This section is from the book "An Illustrated Flora Of The Northern United States, Canada And The British Possessions Vol3", by Nathaniel Lord Britton, Addison Brown. Also available from Amazon: An Illustrated Flora of the Northern United States, Canada and the British Possessions. 3 Volume Set..
Aster furcatus Burgess; Britt. & Brown, III. Fl. 3: 358. 1898.
Stem leafy, 1 1/2 high, or less, loosely forked above. Leaves hispid above, hispidulous beneath, firm, sa-liently cut-toothed, the lower ovate, short-petioled, with a small or shallow sinus, the upper sessile, with broad laciniate winged bases, often 5' long by 2 1/2' wide, the uppermost elliptic-oblong, often 3 1/2' long; teeth long and low, sharp; heads few (5-20), slender-peduncled; involucre turbinate to campanulate, with a truncate or rounded base; rays 3-toothed; disk turning brown, the florets funnelform with rather broad lobes; pappus long, straight; achenes pubescent, subangular, not constricted at the summit.
Eurybia glomerata Nees, Gen. & Sp. Ast. 139. 1832. Aster glomeratus Bernh.; Burgess in Britt. & Brown, III. Fl. 3: 358. 1898.
Loosely clustered, dull green. Leaves not large, mostly short-pilose beneath, thickish, rough above; basal leaves present, these and the lower stem leaves cordate with a deep, narrow sinus, the teeth sharp, rather close and small; petioles slender, ciliate; upper leaves much smaller, ovate, truncate with a short broadly winged base, or the uppermost ovate to lanceolate, sessile, entire; inflorescence compact, of many glomerate clusters, round-topped; heads about 4" high; bracts pubescent, obtuse, green, the inner twice as long as the outer; rays about 6, cream-white, short, soon deciduous; disk turning brown.
In moist thickets or swamps, especially in ravines, Maine to New York and Virginia. July.
Aster Claytoni Burgess; Britt. & Brown, III. Fl. 3: 358. 1898.
Similar to A. divaricatus, stems red, tough. Leaves chiefly ovate-lanceolate, not large, rough, thick, slender-petioled, coarsely serrate, pale, or dull, the apex incurved-acuminate, the upper spreading or deflexed, sessile by a broad base, lanceolate-triangular, serrulate; inflorescence high, with percurrent axis, the long suberect branches each bearing a small umbelliform cluster of heads; peduncles filiform, as long as the heads, 3"-4" long; bracts pale; rays short, narrow, chiefly 6, snow-white; disks at first golden-yellow, finally sienna-brown; florets about 20, achenes densely short-hairy.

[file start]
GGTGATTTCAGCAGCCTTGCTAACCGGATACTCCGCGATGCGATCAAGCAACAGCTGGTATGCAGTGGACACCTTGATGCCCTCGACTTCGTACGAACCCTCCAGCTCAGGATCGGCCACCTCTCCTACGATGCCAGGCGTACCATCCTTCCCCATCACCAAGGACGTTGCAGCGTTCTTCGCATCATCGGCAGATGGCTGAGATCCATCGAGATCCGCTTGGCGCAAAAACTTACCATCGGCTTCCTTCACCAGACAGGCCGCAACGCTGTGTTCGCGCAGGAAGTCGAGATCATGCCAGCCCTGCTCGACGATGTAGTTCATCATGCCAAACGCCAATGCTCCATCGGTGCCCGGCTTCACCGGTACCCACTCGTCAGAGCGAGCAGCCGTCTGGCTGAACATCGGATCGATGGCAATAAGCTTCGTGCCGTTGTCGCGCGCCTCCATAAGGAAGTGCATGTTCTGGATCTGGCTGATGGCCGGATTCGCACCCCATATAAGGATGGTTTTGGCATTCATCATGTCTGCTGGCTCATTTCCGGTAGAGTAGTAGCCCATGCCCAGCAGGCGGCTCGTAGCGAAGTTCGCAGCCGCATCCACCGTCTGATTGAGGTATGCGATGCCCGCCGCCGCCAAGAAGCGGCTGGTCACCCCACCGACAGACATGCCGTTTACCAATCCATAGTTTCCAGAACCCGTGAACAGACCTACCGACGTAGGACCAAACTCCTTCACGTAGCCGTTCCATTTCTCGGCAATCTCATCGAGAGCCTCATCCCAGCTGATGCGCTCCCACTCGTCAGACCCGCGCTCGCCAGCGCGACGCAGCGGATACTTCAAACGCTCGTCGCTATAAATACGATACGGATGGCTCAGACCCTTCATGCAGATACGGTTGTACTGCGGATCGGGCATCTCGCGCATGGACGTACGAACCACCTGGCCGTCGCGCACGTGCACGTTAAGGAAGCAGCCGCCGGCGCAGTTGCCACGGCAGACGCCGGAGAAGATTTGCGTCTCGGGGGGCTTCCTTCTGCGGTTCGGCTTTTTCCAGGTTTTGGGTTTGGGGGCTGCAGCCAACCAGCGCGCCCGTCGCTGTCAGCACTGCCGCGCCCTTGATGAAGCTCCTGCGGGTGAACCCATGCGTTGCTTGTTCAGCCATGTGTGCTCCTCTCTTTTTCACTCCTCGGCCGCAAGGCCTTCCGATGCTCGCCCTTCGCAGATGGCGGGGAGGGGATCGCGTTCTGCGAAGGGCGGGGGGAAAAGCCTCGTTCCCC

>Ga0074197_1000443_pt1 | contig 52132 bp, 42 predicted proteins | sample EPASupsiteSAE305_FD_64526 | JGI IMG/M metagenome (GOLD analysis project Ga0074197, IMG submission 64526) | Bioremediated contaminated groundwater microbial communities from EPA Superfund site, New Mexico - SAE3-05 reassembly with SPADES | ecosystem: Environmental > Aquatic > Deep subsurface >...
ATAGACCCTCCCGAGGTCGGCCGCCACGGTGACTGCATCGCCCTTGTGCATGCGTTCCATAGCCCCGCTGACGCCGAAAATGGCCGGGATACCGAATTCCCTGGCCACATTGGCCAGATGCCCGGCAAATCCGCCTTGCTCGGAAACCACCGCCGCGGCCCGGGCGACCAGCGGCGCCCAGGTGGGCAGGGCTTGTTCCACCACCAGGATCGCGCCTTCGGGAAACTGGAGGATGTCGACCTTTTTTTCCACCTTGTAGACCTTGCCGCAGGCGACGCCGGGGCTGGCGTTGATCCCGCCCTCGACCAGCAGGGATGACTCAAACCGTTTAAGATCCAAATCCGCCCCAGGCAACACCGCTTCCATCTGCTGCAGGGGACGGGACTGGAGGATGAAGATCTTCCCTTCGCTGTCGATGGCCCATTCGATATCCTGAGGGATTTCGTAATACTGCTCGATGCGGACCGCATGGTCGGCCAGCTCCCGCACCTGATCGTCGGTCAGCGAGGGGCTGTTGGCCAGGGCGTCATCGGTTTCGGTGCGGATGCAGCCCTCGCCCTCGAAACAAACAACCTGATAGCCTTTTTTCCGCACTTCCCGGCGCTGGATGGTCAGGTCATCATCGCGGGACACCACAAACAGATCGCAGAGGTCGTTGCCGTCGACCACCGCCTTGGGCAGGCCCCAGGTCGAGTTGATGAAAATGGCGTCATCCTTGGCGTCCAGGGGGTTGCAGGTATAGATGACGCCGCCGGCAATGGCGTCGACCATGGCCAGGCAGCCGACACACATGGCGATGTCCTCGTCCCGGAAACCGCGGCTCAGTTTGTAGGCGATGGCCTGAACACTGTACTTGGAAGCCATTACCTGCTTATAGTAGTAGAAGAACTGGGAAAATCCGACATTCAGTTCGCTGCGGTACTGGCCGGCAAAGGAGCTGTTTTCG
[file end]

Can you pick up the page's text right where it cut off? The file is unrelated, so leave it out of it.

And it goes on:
In sunny or slightly shaded rocky places, Maine to New York and the mountains of Virginia. Sept.
Aster curvescens Burgess; Britt. & Brown, III. Fl. 3: 359. 1898.
Dark green, chiefly glabrous; rootstocks often 10' long; stem smooth, striate, delicate, 1 1/2°-3 1/2° high. Basal leaves tufted, conspicuous, these and the lowest stem leaves with a broad sinus tapering into a petiole 1-2 times as long as the blade, abruptly in-curved-acuminate; middle leaves ovate, short-peti-oled, rounded at the base, the upper lanceolate, slenderly acuminate, often falcate; leaves firm, smooth-ish, the teeth broad, curved; inflorescence mostly convex, 3'-5' broad, its short filiform naked branches widely ascending; heads 4"-5" high; lower bracts short, obtuse, the others longer, nearly uniform, scarious, shining, linear, often acute, usually glabrous; rays about 8, cream-white, about 5" long; disk becoming purple-brown; pappus early reddening; achenes slender, glabrous.
In loose moist shaded soil, New England and New York to Virginia. Aug.-Sept.